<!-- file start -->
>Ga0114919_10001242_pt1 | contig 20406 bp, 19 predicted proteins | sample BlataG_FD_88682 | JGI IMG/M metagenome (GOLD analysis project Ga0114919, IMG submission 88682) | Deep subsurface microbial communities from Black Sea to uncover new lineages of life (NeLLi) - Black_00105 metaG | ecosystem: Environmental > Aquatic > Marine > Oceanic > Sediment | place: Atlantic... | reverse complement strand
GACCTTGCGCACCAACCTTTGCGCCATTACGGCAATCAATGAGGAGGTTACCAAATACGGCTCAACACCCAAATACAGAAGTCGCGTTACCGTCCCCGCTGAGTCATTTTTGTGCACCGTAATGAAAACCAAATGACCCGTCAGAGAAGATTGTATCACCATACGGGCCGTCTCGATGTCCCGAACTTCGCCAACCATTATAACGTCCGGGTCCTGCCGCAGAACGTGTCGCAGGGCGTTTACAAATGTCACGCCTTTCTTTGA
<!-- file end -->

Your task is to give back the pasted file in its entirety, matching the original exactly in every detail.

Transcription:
>Ga0114919_10001242_pt1 | contig 20406 bp, 19 predicted proteins | sample BlataG_FD_88682 | JGI IMG/M metagenome (GOLD analysis project Ga0114919, IMG submission 88682) | Deep subsurface microbial communities from Black Sea to uncover new lineages of life (NeLLi) - Black_00105 metaG | ecosystem: Environmental > Aquatic > Marine > Oceanic > Sediment | place: Atlantic... | reverse complement strand
GACCTTGCGCACCAACCTTTGCGCCATTACGGCAATCAATGAGGAGGTTACCAAATACGGCTCAACACCCAAATACAGAAGTCGCGTTACCGTCCCCGCTGAGTCATTTTTGTGCACCGTAATGAAAACCAAATGACCCGTCAGAGAAGATTGTATCACCATACGGGCCGTCTCGATGTCCCGAACTTCGCCAACCATTATAACGTCCGGGTCCTGCCGCAGAACGTGTCGCAGGGCGTTTACAAATGTCACGCCTTTCTTTGA